Workforce: Legislation alone won’t solve this staffing crisis
Whether England follows Wales or Scotland’s lead, there are other factors to consider
Whether England follows Wales or Scotland’s lead, there are other factors involved in safe staffing
The RCN has committed to pushing for safe staffing legislation in England. As it mulls over which type of staffing legislation to lobby for at Westminster, another UK country has made progress.
On 2 May, the Health and Care (Staffing) (Scotland) bill was passed by the Scottish parliament, making Scotland the second UK country to put safe staffing into law. Wales was first, introducing nurse safe staffing legislation for adult acute wards in April 2018.
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The Scottish legislation is different from that in Wales in that it is not nursing specific – it applies to all clinical groups in health and social care services, giving it a more ambitious reach. This is likely to complicate implementation in comparison with the more gradualist approach in Wales.
Options to consider
The RCN in England has a growing range of legislative options to consider. It could take the whole system approach being introduced in Scotland, or it could mimic Wales and begin with legislation covering only nurses in NHS acute care wards.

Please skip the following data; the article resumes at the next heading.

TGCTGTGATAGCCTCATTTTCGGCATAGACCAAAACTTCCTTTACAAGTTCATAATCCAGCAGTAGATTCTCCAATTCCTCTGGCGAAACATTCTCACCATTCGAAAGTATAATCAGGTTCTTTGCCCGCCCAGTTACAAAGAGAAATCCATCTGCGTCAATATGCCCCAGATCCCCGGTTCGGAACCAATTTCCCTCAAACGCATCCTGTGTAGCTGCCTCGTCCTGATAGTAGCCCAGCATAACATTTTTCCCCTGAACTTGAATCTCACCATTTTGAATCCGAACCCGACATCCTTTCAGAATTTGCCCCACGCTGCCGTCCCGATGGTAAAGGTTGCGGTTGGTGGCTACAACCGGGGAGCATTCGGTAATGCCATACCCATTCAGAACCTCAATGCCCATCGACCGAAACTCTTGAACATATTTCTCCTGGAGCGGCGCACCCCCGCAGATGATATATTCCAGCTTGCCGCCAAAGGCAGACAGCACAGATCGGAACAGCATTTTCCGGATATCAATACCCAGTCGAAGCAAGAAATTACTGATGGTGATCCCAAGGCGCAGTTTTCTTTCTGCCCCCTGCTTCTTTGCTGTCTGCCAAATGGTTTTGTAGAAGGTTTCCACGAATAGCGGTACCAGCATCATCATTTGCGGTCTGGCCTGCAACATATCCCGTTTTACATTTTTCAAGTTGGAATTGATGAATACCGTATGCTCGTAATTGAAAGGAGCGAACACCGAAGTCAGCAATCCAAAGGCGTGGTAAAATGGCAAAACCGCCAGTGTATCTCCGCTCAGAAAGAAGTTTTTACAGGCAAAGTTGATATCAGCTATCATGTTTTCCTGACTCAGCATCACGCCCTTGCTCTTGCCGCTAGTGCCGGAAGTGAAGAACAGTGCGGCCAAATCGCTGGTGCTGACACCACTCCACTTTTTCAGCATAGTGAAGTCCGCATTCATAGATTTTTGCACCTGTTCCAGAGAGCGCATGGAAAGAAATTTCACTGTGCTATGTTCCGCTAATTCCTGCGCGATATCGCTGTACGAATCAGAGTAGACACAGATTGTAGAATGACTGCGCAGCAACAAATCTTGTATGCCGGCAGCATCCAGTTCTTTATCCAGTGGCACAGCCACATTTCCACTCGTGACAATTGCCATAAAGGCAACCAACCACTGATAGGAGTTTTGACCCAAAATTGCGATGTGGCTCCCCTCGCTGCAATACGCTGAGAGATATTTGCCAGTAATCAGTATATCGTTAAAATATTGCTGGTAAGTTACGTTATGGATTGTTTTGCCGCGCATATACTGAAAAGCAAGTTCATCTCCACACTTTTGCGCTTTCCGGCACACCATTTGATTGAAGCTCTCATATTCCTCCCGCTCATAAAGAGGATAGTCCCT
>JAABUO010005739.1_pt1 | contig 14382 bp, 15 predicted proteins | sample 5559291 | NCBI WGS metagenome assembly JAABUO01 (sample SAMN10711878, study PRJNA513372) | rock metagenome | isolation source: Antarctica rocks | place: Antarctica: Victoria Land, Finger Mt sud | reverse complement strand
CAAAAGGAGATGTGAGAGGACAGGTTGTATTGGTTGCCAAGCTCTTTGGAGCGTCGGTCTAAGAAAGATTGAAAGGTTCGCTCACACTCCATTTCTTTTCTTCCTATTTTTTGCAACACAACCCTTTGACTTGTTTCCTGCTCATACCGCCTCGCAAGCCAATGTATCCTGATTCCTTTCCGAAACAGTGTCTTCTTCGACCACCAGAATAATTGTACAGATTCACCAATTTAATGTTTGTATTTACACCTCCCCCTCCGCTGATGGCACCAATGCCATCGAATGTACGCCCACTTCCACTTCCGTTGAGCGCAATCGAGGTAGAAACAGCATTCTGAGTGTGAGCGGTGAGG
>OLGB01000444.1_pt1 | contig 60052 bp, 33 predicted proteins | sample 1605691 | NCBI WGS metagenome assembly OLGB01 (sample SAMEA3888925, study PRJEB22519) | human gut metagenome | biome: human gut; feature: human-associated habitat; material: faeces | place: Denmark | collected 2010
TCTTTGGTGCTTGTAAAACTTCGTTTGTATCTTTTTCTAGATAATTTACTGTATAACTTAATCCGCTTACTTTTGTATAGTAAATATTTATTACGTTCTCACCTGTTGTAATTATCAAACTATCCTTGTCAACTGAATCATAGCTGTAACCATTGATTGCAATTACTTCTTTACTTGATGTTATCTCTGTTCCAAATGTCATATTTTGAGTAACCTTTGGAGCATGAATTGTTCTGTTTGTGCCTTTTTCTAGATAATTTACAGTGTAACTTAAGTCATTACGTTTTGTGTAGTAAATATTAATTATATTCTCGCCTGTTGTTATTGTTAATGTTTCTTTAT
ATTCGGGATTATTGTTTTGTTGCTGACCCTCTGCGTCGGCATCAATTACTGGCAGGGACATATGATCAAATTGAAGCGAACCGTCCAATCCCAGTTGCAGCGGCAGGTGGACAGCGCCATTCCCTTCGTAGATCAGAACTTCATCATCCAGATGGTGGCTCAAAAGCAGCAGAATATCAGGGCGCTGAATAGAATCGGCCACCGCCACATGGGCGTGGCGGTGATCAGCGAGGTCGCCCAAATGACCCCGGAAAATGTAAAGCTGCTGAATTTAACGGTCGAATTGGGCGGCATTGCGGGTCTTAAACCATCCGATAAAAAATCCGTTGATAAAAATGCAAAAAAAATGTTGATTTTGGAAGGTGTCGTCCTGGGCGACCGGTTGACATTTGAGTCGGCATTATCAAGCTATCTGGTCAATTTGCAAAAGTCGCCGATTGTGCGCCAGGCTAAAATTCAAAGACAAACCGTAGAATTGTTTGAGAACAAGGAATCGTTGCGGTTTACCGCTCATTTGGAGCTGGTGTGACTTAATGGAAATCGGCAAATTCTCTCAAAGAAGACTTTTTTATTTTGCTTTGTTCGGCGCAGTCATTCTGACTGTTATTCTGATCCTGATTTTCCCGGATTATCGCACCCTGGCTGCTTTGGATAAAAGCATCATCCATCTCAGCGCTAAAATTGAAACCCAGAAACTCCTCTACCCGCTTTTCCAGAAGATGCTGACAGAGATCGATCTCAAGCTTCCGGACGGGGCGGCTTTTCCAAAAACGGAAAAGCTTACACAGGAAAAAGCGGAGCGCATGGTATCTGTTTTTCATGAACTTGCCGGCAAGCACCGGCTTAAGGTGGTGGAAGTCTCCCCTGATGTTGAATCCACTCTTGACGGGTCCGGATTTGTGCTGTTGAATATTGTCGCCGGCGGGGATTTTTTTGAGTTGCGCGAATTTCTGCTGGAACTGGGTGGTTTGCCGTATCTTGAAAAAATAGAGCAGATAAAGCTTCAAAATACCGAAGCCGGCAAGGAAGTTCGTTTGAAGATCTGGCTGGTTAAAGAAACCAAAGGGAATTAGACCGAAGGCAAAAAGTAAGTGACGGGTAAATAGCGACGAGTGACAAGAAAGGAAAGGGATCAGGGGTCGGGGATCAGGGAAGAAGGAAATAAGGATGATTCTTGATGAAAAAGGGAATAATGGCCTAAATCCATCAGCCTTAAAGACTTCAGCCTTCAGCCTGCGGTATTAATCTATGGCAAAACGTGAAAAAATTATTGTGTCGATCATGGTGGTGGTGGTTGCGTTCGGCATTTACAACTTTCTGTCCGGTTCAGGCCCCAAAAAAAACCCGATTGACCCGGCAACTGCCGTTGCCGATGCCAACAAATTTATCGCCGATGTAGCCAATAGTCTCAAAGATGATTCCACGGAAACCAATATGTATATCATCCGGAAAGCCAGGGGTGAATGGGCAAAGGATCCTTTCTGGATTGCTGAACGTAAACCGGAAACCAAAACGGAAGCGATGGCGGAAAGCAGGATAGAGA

It could look at New Jersey and some other US states where there is a requirement to put data on nurse staffing ratios in the public domain, as a way of holding employers to account. Or it could aim for state-wide, legally mandated nurse staffing ratios, such as those that exist in Victoria and Queensland in Australia and California in the US.
Each of these options has pros and cons, but two underlying factors also need to be considered. First, the legislative approaches in these other countries have taken years to achieve, even when governments were friendly towards nurses and trade unions – characteristics not very evident at Westminster currently.
Second, as the RCN in Scotland has made clear, legislation alone will not solve the nursing staff challenges. There must also be a fully funded, long-term workforce planning process.
James Buchan is professor in the faculty of health and social sciences at Queen Margaret University, Edinburgh
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